Your doctor may recommend a lower dosage of Lynparza if you have serious side effects or if you’re taking certain other drugs with Lynparza.

Dosage for breast cancer

The typical dosage of Lynparza to treat breast cancer is 300 mg (either two 150-mg tablets or three 100-mg tablets) taken twice each day. This gives a total daily dosage of 600 mg per day.

Your doctor may recommend a lower dosage of Lynparza if you have serious side effects or if you’re taking certain other drugs with Lynparza.

Dosage for ovarian cancer

Lynparza can be used to treat ovarian cancer. The usual recommended dosage of Lynparza is 300 mg (either two 150-mg tablets or three 100-mg tablets) taken twice each day. This gives a total daily dosage of 600 mg per day.

Your doctor may recommend a lower dosage of Lynparza if you have serious side effects or if you’re taking certain other drugs with Lynparza.

Note: When using Lynparza for advanced ovarian cancer that’s homologous recombination deficiency-positive (HRD-positive), you’ll take Lynparza in combination with another drug called bevacizumab (Avastin). (HRD-positive cancers are a specific type of cancer that can be caused by the BRCA mutation [gene change] or other mutations. For more information about this type of cancer, see the “Lynparza for ovarian cancer” section above.)

What if I miss a dose?

If you miss a dose of Lynparza, just wait to take the medication until it’s time for your next regular dose. Don’t take an extra dose to make up for the missed one. Taking an extra dose of Lynparza will increase your risk of serious side effects.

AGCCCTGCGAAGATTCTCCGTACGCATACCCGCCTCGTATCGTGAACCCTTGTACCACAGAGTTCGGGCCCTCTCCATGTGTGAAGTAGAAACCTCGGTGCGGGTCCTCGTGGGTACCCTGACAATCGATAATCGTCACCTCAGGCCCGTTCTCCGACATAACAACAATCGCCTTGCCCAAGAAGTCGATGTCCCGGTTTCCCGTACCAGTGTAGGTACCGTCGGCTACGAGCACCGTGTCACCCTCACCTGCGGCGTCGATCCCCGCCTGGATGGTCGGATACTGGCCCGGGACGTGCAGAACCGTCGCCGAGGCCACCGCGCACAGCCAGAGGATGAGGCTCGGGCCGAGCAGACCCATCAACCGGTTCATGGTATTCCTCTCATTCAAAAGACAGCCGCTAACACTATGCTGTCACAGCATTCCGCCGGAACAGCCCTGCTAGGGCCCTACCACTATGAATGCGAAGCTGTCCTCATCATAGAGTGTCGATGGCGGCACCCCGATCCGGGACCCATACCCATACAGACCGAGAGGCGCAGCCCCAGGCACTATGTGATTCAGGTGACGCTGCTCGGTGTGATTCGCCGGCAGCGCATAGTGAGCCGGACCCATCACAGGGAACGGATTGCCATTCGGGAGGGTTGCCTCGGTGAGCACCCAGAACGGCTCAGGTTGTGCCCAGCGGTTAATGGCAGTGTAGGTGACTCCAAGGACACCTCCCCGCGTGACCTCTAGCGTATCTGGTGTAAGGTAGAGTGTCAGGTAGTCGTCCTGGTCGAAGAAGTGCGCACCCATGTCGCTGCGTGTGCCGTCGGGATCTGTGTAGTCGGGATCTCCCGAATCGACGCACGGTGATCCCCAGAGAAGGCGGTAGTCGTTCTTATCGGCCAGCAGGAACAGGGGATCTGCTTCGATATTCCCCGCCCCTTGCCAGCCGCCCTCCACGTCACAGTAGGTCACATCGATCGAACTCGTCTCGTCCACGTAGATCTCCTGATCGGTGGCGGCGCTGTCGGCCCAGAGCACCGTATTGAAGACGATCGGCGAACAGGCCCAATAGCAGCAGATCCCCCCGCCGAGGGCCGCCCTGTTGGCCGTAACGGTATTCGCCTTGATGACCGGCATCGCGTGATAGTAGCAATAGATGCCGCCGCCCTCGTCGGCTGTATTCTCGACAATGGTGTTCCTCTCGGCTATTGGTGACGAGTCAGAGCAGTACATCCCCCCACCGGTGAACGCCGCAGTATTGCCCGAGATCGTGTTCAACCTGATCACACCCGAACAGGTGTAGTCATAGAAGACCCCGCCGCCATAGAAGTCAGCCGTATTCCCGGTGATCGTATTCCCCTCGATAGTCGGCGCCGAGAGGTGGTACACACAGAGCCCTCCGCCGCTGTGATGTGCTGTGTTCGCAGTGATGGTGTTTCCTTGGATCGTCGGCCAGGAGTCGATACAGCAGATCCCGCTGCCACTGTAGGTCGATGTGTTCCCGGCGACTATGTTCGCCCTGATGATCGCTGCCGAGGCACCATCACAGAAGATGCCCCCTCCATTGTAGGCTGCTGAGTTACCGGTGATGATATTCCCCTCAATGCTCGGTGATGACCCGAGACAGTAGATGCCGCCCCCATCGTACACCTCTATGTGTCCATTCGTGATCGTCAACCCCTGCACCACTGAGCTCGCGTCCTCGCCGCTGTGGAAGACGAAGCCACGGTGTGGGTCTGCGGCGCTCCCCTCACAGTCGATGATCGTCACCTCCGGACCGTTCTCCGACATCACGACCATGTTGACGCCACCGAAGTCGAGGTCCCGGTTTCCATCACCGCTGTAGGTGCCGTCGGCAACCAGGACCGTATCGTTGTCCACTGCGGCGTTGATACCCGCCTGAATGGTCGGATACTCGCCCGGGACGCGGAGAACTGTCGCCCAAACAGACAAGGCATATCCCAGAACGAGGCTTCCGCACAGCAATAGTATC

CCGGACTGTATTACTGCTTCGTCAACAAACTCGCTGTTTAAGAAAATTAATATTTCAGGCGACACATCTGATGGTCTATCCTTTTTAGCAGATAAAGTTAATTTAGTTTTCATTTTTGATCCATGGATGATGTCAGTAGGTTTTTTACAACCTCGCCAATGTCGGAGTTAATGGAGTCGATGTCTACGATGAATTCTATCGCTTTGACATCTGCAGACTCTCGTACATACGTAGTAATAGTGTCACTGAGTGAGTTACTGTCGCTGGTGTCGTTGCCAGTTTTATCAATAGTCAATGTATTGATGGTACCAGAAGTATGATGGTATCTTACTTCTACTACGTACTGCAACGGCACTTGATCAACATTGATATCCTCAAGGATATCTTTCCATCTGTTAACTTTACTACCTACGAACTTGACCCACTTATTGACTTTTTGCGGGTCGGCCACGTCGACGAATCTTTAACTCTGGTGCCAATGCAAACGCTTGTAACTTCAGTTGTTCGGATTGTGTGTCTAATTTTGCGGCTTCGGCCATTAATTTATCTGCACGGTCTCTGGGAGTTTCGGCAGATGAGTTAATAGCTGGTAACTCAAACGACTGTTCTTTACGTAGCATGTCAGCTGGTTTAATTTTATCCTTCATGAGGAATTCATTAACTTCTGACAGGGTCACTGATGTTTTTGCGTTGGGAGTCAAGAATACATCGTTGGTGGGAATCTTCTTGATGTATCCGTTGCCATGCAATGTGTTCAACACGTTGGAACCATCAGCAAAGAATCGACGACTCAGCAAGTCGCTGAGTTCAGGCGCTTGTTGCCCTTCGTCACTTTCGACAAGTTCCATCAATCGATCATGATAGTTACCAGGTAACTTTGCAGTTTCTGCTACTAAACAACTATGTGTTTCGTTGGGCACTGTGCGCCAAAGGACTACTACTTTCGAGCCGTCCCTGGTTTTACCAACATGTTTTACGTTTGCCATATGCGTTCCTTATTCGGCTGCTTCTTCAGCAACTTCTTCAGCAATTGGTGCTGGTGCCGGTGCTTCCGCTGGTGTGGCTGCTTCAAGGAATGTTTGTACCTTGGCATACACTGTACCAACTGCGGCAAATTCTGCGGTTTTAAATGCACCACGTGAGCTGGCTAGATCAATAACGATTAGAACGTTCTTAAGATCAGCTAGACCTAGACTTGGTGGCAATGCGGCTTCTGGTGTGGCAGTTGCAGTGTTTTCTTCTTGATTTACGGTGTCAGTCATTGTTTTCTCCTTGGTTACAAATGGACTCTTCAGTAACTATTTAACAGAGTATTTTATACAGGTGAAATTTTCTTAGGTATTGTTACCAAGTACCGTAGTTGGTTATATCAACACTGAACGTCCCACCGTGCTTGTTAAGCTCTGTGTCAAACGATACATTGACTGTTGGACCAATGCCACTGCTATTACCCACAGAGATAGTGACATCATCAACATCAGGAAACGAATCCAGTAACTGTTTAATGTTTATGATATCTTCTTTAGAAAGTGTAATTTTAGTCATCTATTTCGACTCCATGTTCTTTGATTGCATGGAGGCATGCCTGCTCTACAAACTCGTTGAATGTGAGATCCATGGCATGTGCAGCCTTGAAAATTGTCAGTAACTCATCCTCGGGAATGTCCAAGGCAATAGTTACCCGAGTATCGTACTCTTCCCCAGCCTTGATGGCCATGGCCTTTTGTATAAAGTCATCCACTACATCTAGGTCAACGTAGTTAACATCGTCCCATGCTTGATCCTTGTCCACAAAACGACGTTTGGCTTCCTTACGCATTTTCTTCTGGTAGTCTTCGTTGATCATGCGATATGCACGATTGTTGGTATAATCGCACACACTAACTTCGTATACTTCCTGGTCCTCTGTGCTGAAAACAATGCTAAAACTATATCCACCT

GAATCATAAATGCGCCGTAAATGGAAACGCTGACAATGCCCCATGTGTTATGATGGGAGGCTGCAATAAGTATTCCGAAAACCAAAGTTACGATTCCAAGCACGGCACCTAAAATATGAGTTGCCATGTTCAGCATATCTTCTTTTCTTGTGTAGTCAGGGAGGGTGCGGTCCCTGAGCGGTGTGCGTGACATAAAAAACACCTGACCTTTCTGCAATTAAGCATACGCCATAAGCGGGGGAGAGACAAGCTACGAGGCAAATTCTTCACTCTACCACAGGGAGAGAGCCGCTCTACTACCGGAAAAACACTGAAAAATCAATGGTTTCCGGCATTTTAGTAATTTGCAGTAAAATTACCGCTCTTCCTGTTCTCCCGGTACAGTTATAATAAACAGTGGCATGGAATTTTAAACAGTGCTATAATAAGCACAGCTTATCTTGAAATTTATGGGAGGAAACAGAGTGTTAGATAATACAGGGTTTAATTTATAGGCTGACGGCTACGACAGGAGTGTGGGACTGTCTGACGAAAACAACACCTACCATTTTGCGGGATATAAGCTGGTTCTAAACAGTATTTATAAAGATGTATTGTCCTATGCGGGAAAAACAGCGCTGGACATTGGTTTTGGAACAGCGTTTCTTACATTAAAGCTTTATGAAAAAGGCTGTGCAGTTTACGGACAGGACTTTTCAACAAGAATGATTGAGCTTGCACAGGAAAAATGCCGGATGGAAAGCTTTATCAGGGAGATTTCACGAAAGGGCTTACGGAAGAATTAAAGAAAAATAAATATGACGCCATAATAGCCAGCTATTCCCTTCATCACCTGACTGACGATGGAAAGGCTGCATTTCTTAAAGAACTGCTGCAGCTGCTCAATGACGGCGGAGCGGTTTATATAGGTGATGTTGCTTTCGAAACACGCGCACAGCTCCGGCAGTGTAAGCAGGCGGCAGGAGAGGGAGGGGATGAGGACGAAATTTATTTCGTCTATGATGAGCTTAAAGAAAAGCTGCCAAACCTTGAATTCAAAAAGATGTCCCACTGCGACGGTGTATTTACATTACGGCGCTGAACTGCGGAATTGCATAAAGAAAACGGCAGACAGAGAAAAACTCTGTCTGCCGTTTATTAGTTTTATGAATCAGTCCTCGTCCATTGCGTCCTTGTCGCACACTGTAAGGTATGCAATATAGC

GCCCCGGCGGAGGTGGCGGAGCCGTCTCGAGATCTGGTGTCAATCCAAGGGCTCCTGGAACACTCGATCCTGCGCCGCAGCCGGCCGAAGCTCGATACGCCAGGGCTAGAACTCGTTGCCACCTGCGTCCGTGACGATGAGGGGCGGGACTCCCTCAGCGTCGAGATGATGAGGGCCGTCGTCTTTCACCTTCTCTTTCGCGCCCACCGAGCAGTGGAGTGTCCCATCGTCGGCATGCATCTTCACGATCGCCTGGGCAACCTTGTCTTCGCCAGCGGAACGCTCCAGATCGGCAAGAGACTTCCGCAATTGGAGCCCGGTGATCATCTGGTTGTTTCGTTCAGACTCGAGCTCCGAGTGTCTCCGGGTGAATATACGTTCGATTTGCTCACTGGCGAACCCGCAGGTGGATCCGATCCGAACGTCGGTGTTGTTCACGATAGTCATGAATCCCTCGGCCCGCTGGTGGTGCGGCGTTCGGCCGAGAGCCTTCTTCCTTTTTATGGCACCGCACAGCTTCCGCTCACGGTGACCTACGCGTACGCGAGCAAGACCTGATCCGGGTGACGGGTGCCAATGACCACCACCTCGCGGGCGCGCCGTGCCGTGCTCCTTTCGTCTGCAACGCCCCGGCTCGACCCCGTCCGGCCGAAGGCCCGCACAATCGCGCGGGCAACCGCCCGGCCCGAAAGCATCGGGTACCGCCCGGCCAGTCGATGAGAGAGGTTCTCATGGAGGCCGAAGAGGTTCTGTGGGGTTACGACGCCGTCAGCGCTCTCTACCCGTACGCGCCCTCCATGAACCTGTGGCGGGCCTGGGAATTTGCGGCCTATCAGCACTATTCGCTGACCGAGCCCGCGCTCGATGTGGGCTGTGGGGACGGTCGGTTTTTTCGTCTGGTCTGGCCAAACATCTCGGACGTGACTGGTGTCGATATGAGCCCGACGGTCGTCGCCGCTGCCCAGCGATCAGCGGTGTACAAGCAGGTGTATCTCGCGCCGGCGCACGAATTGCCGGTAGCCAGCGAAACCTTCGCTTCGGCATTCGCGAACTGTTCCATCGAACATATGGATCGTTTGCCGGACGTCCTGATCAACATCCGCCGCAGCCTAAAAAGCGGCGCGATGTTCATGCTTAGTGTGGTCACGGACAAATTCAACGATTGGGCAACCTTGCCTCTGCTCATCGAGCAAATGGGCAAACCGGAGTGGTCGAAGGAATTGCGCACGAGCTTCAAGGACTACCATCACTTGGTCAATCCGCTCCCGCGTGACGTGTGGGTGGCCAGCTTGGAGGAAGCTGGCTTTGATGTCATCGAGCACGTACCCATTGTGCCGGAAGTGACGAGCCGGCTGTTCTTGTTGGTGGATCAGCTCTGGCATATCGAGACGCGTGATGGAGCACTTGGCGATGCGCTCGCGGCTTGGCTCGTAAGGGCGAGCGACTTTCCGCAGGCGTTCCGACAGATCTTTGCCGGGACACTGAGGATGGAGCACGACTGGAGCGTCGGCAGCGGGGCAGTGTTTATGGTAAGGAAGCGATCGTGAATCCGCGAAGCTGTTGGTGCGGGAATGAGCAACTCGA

To help make sure that you don’t miss a dose, try setting a reminder on your phone. A medication timer may be useful, too.

Will I need to use this drug long term?

Lynparza is meant to be used as a long-term treatment. Typically, Lynparza is taken until either your cancer gets worse or you have bothersome or severe side effects. If you and your doctor determine that Lynparza is safe and effective for you, you’ll likely take it long term.

Other drugs are available that can treat your condition. Some may be a better fit for you than others. If you’re interested in finding an alternative to Lynparza, talk with your doctor. They can tell you about other medications that may work well for you.

Note: Some of the drugs listed below are used off-label to treat these specific conditions. Off-label use is when a drug that’s approved to treat one condition is used to treat a different condition.

Alternatives for prostate cancer

Examples of other drugs that may be used to treat prostate cancer include:

  • rucaparib (Rubraca)
  • enzalutamide (Xtandi)
  • abiraterone (Zytiga)
  • sipuleucel-T (Provenge)
  • cabazitaxel (Jevtana)
  • radium-223 dichloride (Xofigo)

Alternatives for pancreatic cancer

Examples of other drugs that may be used to treat pancreatic cancer include:

  • erlotinib (Tarceva)
  • larotrectinib (Vitrakvi)
  • capecitabine (Xeloda)
  • oxaliplatin (Eloxatin)
  • gemcitabine (Gemzar, Infugem)
  • fluorouracil
  • leucovorin (Wellcovorin)
  • nab-paclitaxel (Abraxane)
  • irinotecan (Camptosar)

Alternatives for breast cancer

Examples of other drugs that may be used to treat breast cancer include:

  • talazoparib (Talzenna)
  • carboplatin
  • cisplatin
  • doxorubicin (Doxil)
  • paclitaxel (Abraxane)
  • gemcitabine (Gemzar, Infugem)
  • capecitabine (Xeloda)
  • vinorelbine
  • eribulin (Halaven)

Alternatives for ovarian cancer

Examples of other drugs that may be used to treat ovarian cancer include:

  • niraparib (Zejula)
  • rucaparib (Rubraca)
  • bevacizumab (Avastin, Mvasi, Zirabev)
  • carboplatin
  • gemcitabine (Gemzar, Infugem)
  • doxorubicin (Doxil)
  • paclitaxel (Abraxane)
  • cisplatin